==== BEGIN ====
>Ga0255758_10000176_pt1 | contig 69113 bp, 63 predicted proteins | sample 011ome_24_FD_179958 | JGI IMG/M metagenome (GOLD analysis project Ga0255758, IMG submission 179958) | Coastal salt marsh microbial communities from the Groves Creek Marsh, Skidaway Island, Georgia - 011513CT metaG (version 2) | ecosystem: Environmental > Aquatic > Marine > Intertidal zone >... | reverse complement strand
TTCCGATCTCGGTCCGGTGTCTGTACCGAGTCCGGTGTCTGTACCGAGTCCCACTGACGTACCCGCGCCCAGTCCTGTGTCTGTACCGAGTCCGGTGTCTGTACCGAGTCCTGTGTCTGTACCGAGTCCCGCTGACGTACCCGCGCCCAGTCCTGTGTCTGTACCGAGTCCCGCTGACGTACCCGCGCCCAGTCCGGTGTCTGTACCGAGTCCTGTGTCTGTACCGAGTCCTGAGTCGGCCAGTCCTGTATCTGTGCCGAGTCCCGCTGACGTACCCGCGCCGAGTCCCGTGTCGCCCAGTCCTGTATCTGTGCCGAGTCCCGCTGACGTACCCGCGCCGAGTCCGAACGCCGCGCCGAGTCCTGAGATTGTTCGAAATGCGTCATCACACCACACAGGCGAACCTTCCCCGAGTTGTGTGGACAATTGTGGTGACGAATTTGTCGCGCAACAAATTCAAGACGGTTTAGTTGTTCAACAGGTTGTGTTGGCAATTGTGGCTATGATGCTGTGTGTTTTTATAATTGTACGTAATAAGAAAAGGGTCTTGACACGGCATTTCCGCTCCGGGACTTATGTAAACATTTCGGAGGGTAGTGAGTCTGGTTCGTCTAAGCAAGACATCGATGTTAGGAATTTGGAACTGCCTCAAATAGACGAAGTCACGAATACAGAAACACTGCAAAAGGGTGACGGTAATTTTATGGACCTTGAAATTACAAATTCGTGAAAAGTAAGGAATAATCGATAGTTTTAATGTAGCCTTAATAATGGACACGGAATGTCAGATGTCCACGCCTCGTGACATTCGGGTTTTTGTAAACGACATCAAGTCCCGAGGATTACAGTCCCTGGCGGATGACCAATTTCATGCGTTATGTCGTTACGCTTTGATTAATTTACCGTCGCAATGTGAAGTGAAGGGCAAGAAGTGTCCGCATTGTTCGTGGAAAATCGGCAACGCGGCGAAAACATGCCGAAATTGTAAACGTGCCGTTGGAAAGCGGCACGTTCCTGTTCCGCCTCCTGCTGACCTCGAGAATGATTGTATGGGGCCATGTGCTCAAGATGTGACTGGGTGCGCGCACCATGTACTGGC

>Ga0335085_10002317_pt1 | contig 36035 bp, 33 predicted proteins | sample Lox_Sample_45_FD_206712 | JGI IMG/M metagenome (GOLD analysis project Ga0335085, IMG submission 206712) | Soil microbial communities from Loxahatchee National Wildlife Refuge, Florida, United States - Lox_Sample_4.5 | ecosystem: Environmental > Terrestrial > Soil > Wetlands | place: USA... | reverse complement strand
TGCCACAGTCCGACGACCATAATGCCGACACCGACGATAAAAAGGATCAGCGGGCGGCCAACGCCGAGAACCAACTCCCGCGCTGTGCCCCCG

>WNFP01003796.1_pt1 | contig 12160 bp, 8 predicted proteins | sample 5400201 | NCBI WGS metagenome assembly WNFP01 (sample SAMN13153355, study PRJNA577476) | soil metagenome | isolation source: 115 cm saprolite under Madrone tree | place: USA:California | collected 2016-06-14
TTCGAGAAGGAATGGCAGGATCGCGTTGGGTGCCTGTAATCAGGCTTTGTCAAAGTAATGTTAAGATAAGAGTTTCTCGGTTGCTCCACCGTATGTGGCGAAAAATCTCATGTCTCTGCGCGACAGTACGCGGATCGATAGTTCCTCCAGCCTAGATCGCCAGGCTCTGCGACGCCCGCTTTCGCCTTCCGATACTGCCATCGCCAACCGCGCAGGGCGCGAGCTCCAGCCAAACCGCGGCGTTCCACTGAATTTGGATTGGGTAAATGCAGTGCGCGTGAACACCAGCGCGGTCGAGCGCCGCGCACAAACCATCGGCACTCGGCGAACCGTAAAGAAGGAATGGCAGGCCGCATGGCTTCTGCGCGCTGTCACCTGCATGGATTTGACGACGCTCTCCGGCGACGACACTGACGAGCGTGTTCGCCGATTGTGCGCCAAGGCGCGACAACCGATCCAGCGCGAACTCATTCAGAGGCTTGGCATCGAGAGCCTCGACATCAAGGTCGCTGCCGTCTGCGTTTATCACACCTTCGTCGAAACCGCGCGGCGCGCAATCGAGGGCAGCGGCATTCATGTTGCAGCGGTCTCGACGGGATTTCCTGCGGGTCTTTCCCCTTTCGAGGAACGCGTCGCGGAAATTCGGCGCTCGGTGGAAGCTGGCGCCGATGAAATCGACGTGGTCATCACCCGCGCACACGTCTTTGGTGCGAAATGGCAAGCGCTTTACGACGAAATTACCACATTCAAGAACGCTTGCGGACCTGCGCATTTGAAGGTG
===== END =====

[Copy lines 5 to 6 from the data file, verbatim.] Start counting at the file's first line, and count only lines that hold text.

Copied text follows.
>WNFP01003796.1_pt1 | contig 12160 bp, 8 predicted proteins | sample 5400201 | NCBI WGS metagenome assembly WNFP01 (sample SAMN13153355, study PRJNA577476) | soil metagenome | isolation source: 115 cm saprolite under Madrone tree | place: USA:California | collected 2016-06-14
TTCGAGAAGGAATGGCAGGATCGCGTTGGGTGCCTGTAATCAGGCTTTGTCAAAGTAATGTTAAGATAAGAGTTTCTCGGTTGCTCCACCGTATGTGGCGAAAAATCTCATGTCTCTGCGCGACAGTACGCGGATCGATAGTTCCTCCAGCCTAGATCGCCAGGCTCTGCGACGCCCGCTTTCGCCTTCCGATACTGCCATCGCCAACCGCGCAGGGCGCGAGCTCCAGCCAAACCGCGGCGTTCCACTGAATTTGGATTGGGTAAATGCAGTGCGCGTGAACACCAGCGCGGTCGAGCGCCGCGCACAAACCATCGGCACTCGGCGAACCGTAAAGAAGGAATGGCAGGCCGCATGGCTTCTGCGCGCTGTCACCTGCATGGATTTGACGACGCTCTCCGGCGACGACACTGACGAGCGTGTTCGCCGATTGTGCGCCAAGGCGCGACAACCGATCCAGCGCGAACTCATTCAGAGGCTTGGCATCGAGAGCCTCGACATCAAGGTCGCTGCCGTCTGCGTTTATCACACCTTCGTCGAAACCGCGCGGCGCGCAATCGAGGGCAGCGGCATTCATGTTGCAGCGGTCTCGACGGGATTTCCTGCGGGTCTTTCCCCTTTCGAGGAACGCGTCGCGGAAATTCGGCGCTCGGTGGAAGCTGGCGCCGATGAAATCGACGTGGTCATCACCCGCGCACACGTCTTTGGTGCGAAATGGCAAGCGCTTTACGACGAAATTACCACATTCAAGAACGCTTGCGGACCTGCGCATTTGAAGGTG